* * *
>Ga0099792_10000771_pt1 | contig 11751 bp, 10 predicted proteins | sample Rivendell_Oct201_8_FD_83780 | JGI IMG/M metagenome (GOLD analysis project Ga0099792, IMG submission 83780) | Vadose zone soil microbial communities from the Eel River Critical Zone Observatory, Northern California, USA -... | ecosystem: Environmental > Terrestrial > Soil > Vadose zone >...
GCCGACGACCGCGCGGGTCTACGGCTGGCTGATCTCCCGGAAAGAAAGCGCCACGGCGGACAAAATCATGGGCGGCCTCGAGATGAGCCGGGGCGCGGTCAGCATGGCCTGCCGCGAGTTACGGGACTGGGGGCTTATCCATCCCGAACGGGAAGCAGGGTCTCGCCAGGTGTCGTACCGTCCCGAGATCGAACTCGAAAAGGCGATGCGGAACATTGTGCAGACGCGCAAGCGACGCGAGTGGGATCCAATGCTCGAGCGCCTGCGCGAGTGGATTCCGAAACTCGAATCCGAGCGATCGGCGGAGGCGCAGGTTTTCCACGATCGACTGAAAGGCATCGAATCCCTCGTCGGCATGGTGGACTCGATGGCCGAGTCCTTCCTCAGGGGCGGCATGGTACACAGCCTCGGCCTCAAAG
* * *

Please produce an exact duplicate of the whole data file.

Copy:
>Ga0099792_10000771_pt1 | contig 11751 bp, 10 predicted proteins | sample Rivendell_Oct201_8_FD_83780 | JGI IMG/M metagenome (GOLD analysis project Ga0099792, IMG submission 83780) | Vadose zone soil microbial communities from the Eel River Critical Zone Observatory, Northern California, USA -... | ecosystem: Environmental > Terrestrial > Soil > Vadose zone >...
GCCGACGACCGCGCGGGTCTACGGCTGGCTGATCTCCCGGAAAGAAAGCGCCACGGCGGACAAAATCATGGGCGGCCTCGAGATGAGCCGGGGCGCGGTCAGCATGGCCTGCCGCGAGTTACGGGACTGGGGGCTTATCCATCCCGAACGGGAAGCAGGGTCTCGCCAGGTGTCGTACCGTCCCGAGATCGAACTCGAAAAGGCGATGCGGAACATTGTGCAGACGCGCAAGCGACGCGAGTGGGATCCAATGCTCGAGCGCCTGCGCGAGTGGATTCCGAAACTCGAATCCGAGCGATCGGCGGAGGCGCAGGTTTTCCACGATCGACTGAAAGGCATCGAATCCCTCGTCGGCATGGTGGACTCGATGGCCGAGTCCTTCCTCAGGGGCGGCATGGTACACAGCCTCGGCCTCAAAG